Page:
Travelling conditions on the ships transporting workers from India were deplorable. The voyages were long, with the danger of disease breaking out, ever lurking.

The Suffolk departed from Madras on 17 January 1878 and arrived at Port Natal (Durban) on 7 March, an arduous journey of 40 days. The logbook of Surgeon W. Watson of the Suffolk  of 1887 records that breakfast was served around 10.00am and dinner at around 5pm. Single men and women were separated from families.  Sirdars (supervisors) were appointed to assist in the management of the passengers and assist in translation as the vast majority of the immigrants did not speak English. The Surgeon also reported that three passengers died at sea. While at sea the crew mutinied and there was a shortage of drinking water.

According to Professor Surendra Bhana, in his book, Indentured Indian Emigrants to Natal 1860 1902, between 1876 and 1902, a total of 89 392 Indians with 477 deaths on board and 185 births, making a total of 89 100 people arriving in Natal.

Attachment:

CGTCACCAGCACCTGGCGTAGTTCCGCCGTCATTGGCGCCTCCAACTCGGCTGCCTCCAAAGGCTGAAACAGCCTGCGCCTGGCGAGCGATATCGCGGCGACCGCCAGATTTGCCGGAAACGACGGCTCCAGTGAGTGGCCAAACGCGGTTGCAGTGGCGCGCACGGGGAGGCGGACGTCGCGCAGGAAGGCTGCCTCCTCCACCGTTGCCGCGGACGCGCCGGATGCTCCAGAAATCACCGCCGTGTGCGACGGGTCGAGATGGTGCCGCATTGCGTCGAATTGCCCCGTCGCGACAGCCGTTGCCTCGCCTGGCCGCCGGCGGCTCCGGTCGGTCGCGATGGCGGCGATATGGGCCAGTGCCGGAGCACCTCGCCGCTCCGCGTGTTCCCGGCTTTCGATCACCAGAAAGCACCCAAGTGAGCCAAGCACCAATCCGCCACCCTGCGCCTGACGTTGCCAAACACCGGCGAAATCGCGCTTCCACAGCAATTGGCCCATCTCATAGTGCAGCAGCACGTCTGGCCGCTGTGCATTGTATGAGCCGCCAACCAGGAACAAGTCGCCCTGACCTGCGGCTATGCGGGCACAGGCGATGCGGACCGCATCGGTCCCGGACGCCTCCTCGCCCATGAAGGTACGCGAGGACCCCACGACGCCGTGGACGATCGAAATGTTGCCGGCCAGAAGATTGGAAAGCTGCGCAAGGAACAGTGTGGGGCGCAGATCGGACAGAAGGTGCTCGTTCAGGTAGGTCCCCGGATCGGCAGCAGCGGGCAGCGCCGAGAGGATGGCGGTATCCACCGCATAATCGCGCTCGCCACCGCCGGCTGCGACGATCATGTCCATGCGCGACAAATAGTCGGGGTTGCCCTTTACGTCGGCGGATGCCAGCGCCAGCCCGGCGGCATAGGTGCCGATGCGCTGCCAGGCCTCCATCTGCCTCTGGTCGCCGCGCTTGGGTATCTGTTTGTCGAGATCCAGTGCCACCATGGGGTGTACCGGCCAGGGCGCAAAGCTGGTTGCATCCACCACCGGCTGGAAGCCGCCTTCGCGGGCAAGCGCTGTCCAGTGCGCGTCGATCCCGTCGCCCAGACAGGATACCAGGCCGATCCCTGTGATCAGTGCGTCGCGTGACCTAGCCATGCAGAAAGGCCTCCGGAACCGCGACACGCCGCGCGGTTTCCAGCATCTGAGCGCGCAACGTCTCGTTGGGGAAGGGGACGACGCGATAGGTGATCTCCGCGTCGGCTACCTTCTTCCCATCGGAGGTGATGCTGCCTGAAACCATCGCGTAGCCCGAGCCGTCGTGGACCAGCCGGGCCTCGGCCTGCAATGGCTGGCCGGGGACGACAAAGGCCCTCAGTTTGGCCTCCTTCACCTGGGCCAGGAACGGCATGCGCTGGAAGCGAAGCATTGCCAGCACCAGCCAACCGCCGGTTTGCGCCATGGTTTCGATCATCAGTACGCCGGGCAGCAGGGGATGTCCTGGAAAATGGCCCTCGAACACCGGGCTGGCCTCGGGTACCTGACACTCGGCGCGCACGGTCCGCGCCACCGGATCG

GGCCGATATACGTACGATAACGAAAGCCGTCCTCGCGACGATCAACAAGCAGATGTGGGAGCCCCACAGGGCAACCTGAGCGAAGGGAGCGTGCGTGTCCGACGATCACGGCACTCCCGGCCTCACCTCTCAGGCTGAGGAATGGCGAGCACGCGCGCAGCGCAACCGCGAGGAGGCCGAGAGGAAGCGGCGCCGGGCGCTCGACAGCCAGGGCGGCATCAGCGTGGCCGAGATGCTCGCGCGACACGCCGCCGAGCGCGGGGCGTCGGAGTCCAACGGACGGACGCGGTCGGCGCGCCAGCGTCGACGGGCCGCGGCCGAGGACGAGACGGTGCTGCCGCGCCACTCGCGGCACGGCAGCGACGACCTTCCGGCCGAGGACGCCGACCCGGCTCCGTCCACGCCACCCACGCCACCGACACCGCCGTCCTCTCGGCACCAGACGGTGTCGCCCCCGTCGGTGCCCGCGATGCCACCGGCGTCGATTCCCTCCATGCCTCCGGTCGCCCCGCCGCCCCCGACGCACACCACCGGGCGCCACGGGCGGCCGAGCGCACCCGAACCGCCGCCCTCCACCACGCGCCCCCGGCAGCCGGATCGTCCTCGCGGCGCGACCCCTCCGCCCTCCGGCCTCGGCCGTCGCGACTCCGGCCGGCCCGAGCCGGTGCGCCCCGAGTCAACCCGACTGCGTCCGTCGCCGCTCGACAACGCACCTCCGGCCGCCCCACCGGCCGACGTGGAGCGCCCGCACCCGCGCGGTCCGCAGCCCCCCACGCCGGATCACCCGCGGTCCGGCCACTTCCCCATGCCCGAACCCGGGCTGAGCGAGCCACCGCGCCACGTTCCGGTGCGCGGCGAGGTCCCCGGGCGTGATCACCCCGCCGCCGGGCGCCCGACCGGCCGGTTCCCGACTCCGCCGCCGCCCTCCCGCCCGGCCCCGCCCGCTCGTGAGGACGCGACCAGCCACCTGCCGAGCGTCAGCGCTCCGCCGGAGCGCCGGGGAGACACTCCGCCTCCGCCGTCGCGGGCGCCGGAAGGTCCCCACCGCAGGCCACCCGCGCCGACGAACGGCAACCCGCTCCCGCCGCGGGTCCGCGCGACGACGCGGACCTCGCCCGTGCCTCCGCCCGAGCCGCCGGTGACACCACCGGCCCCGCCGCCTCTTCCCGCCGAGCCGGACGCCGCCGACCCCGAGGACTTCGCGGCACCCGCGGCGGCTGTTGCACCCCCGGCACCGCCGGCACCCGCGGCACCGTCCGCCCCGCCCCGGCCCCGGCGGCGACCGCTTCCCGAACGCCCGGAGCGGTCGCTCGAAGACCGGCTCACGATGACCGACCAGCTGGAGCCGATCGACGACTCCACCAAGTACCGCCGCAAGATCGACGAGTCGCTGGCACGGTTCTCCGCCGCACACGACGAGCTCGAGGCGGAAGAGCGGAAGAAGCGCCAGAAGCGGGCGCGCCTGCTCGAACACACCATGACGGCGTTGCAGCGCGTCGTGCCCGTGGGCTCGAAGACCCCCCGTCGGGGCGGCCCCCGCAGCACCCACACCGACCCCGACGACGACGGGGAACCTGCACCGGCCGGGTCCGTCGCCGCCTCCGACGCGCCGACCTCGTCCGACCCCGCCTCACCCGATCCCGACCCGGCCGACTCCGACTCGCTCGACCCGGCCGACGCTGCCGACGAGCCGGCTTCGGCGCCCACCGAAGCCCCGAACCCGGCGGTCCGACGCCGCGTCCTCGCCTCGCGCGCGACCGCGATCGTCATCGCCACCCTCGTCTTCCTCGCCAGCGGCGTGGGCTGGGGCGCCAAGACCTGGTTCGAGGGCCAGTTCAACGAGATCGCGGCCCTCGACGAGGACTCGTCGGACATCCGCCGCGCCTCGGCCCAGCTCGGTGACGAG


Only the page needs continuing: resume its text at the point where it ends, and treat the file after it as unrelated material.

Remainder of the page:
The first ship, The Truro, carrying 342 Indian immigrants departed from Madras and arrived at Port Natal on 16 November 1860.  The first four immigrants were Davarum, his wife, Nagium and their daughters Elizabeth (1½ years) and Kirbay (4 years) who were indentured by WH Savory and JL Crompton. 

Between 1861 and 1865 eleven immigrants returned to India and between 1866 and 1870 a further twenty paid their own fare back to India.

On 26 November 1860, the Belvedere departed from Calcutta with 342 passengers (men, women and children). A total of 29 persons died at sea while one person was listed as "not shipped". Between 1860 and 1861, ten people died before being assigned to any employer, whilst another 18 died during the following eight years.

The listed occupations of the passengers included gardeners, Brahmins, chutrees (warriors), dairymen, pig-rearers, fruit-growers, potters, clerks, herdsmen, boatmen, leather workers, policemen, messengers, laundrymen, oil pressers, ironmongers, jewellers, a weaver, confectioner and an earthenware dealer. Although Hindus were in the majority, there were Christian and Muslim passengers among the immigrants.

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